‘A Promising Girl’ and 11 Other Memorable Avenger Films

With the arrival of ‘A Promising Girl’, Emerald Fennell’s nominated film, female revenge cinema A tribute is given in the face of the Oscars with a colorful and modern proposal, far removed from the usual tone of this type of revenge. In his honor we will remember some of our favorites.

She is revenge

Years change, styles and customs change, but wounded women have cultivated the art of revenge cinematographic with virtuosity and elegance.

Oh my mother!  We remember the most brutal moms in cinema to celebrate your day

When we think of revenge in the movies, we think of Charles Bronson or Sylvester Stallone. On testosterone and submachine guns on his shoulders. But avengers, bloodthirsty, masked or bare-faced, have also existed in the female world. They don’t doubt either when it comes to embarking on the path of revenge.

Angel of revenge

If Abel Ferrara can boast of anything, it is a devastating initial trilogy. From ‘The Assassin of the Drill’ to ‘Crime City’, between 1979 and 1984, he placed three cult films among the favorites for the darkest and most slum cinema. The centerpiece, this ‘Angel of Vengeance’, is the best of the three. Forty years ago Zoë Lund launched this movie so tied to a time that did not ask for forgiveness for being more hooligan than any other example of post-rape revenge.

Ferrara questions male behavior: “Definitely we had a macho side. But you know, we are Italian-Americans. He (his regular screenwriter, Nicholas St. John) is from Manhattan and I am from the Bronx. And that is in us. When you grow up in this environment, at such a young age, it is unavoidable. “It is no coincidence that it is the director who plays the first rapist, even if he wears a mask for the occasion. Amen.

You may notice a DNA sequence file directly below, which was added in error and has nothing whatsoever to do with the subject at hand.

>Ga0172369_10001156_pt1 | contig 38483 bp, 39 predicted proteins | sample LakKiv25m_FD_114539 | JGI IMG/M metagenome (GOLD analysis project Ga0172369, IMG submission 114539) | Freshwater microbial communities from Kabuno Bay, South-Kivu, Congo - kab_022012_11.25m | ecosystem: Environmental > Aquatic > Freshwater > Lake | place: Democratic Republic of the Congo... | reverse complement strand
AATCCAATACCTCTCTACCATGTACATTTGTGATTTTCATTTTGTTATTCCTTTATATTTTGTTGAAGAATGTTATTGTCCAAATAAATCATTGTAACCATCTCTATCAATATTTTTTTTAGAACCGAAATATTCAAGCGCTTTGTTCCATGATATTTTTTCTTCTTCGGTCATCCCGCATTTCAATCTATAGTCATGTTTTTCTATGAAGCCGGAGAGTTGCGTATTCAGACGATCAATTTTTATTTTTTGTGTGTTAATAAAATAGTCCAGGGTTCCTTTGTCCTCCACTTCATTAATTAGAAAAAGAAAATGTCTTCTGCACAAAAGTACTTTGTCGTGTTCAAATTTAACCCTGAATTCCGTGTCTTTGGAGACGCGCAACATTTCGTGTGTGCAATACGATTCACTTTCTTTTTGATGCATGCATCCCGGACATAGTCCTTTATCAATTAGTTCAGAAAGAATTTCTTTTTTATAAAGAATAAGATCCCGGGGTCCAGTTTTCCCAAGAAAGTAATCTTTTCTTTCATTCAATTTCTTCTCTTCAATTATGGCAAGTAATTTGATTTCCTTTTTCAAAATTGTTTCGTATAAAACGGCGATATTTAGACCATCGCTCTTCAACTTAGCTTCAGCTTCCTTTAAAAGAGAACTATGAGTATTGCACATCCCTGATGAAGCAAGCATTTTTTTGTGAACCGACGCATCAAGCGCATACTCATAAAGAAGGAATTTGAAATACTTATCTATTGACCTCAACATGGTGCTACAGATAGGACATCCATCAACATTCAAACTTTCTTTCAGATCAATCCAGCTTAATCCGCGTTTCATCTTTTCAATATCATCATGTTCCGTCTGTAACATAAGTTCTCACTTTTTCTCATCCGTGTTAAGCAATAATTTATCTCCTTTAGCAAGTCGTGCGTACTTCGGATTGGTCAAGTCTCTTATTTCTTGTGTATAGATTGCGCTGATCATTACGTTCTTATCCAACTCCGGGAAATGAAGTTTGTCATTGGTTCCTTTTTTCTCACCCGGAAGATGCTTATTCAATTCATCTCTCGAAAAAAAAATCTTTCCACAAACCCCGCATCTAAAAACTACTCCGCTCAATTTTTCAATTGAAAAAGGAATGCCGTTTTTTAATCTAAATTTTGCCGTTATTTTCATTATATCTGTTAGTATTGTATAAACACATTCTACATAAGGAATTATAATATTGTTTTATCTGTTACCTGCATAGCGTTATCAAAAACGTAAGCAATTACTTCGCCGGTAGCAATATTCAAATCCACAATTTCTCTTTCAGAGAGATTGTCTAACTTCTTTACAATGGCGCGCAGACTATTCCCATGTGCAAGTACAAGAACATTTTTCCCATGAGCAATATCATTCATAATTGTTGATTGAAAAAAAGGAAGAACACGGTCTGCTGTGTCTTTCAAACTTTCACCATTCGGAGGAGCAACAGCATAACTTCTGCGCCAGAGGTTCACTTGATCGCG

Deadly End (Thriller – in grym film)

Almost half a century has this wild Swedish directed by Bo Arne Vibenius. The uncut version has, by far, the most explicit sexual violence that we have seen. However, as the film approaches climax, it presents a hypnotic, strange rhythm, difficult to catalog but clearly influential in much revolutionary cinema, especially in the early 2000s, when the film became more popular.

Slow motion violence and author’s madness. That last shot of Christina Lindberg’s face hit hard after the biggest ordeal ever seen on screen while his lurid ghosts from the past (that horrifying flashback !!!) are doomed to disappear forever.



One of the last “rape and revenge” movies to catch on was this modern proposition directed by Coralie Fargeat. ‘Revenge’ follows Jen’s (Matilda Lutz) revenge against the three rich (and married) men who sexually assaulted her and left her for dead during a party. Probably the film does not revolutionize the genre, but the supernatural touch that provokes the protagonist’s revenge works as a differentiating element and of a lot of class compared to other much more rudimentary revenges.

Jennifer’s Body

Jennifers Body

Karyn Kusama and Diablo Cody were absolutely right with this immediate cult title about one of our favorite revenges: the one from beyond the grave. Dismissed as a failed horror comedy, over the years we realize that it is actually a terrifying example of what it means to be a teenager. The extended version of the film is somewhat less stereotyped than the film version appears. In addition, Kusama’s direction is elegant, and the photography has a photography away from the genre cliché. A movie that gets better over the years.